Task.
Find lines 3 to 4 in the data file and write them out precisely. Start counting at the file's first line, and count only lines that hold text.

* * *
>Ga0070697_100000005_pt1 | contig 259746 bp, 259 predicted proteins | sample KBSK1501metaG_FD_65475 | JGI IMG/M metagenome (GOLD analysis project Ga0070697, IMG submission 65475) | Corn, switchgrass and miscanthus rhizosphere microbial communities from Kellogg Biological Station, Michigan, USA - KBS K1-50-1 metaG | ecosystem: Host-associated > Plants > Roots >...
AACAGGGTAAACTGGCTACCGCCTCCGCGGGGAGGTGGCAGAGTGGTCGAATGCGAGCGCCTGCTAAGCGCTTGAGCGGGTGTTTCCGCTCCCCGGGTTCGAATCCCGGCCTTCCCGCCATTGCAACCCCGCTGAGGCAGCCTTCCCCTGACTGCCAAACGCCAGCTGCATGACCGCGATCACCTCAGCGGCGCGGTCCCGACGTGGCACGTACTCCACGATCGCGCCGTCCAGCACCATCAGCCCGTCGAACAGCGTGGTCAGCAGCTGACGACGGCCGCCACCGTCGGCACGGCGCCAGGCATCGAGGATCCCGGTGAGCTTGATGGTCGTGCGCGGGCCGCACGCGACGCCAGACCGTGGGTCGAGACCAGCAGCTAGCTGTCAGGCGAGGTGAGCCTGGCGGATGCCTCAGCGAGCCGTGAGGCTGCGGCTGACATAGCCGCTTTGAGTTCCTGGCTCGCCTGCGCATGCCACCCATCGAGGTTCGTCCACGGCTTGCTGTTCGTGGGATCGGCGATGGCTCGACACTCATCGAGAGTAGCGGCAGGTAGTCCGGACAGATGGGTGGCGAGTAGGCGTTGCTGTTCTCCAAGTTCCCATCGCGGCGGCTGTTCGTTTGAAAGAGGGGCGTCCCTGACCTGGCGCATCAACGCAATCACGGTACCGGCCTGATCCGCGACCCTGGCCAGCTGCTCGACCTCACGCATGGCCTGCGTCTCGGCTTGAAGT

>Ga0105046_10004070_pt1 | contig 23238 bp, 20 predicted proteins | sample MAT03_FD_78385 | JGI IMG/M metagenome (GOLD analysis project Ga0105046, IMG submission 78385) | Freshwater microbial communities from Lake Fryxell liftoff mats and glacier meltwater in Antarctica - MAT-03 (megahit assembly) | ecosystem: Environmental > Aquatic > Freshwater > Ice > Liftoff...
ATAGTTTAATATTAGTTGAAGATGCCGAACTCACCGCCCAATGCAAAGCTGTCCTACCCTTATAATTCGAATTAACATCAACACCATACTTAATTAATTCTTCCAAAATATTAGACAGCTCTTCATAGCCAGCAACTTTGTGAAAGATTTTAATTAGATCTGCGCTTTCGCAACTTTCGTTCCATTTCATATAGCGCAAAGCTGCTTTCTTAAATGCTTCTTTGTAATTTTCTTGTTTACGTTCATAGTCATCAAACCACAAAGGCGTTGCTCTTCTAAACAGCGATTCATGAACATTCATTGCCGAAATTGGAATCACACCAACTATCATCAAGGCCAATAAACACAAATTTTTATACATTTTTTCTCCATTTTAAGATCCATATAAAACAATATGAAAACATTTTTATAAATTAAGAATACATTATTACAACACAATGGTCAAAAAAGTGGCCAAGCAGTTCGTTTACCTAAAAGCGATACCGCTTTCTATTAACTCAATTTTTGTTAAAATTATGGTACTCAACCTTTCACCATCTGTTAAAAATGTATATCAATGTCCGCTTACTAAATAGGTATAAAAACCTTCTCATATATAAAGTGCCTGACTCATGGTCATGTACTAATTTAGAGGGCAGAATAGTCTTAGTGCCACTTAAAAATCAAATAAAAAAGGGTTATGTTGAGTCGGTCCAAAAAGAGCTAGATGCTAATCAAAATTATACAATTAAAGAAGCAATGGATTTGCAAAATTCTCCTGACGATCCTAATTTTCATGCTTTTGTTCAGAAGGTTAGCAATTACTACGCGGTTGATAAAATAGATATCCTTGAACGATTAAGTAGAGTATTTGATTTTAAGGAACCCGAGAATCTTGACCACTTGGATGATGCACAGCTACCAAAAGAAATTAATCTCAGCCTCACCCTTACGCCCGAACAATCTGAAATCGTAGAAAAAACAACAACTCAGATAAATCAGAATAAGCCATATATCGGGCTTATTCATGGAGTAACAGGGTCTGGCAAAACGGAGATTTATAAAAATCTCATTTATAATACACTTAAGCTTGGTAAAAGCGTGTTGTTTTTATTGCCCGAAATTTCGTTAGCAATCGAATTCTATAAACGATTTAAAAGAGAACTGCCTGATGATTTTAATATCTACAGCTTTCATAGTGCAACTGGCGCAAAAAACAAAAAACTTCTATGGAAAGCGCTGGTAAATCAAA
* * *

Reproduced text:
>Ga0105046_10004070_pt1 | contig 23238 bp, 20 predicted proteins | sample MAT03_FD_78385 | JGI IMG/M metagenome (GOLD analysis project Ga0105046, IMG submission 78385) | Freshwater microbial communities from Lake Fryxell liftoff mats and glacier meltwater in Antarctica - MAT-03 (megahit assembly) | ecosystem: Environmental > Aquatic > Freshwater > Ice > Liftoff...
ATAGTTTAATATTAGTTGAAGATGCCGAACTCACCGCCCAATGCAAAGCTGTCCTACCCTTATAATTCGAATTAACATCAACACCATACTTAATTAATTCTTCCAAAATATTAGACAGCTCTTCATAGCCAGCAACTTTGTGAAAGATTTTAATTAGATCTGCGCTTTCGCAACTTTCGTTCCATTTCATATAGCGCAAAGCTGCTTTCTTAAATGCTTCTTTGTAATTTTCTTGTTTACGTTCATAGTCATCAAACCACAAAGGCGTTGCTCTTCTAAACAGCGATTCATGAACATTCATTGCCGAAATTGGAATCACACCAACTATCATCAAGGCCAATAAACACAAATTTTTATACATTTTTTCTCCATTTTAAGATCCATATAAAACAATATGAAAACATTTTTATAAATTAAGAATACATTATTACAACACAATGGTCAAAAAAGTGGCCAAGCAGTTCGTTTACCTAAAAGCGATACCGCTTTCTATTAACTCAATTTTTGTTAAAATTATGGTACTCAACCTTTCACCATCTGTTAAAAATGTATATCAATGTCCGCTTACTAAATAGGTATAAAAACCTTCTCATATATAAAGTGCCTGACTCATGGTCATGTACTAATTTAGAGGGCAGAATAGTCTTAGTGCCACTTAAAAATCAAATAAAAAAGGGTTATGTTGAGTCGGTCCAAAAAGAGCTAGATGCTAATCAAAATTATACAATTAAAGAAGCAATGGATTTGCAAAATTCTCCTGACGATCCTAATTTTCATGCTTTTGTTCAGAAGGTTAGCAATTACTACGCGGTTGATAAAATAGATATCCTTGAACGATTAAGTAGAGTATTTGATTTTAAGGAACCCGAGAATCTTGACCACTTGGATGATGCACAGCTACCAAAAGAAATTAATCTCAGCCTCACCCTTACGCCCGAACAATCTGAAATCGTAGAAAAAACAACAACTCAGATAAATCAGAATAAGCCATATATCGGGCTTATTCATGGAGTAACAGGGTCTGGCAAAACGGAGATTTATAAAAATCTCATTTATAATACACTTAAGCTTGGTAAAAGCGTGTTGTTTTTATTGCCCGAAATTTCGTTAGCAATCGAATTCTATAAACGATTTAAAAGAGAACTGCCTGATGATTTTAATATCTACAGCTTTCATAGTGCAACTGGCGCAAAAAACAAAAAACTTCTATGGAAAGCGCTGGTAAATCAAA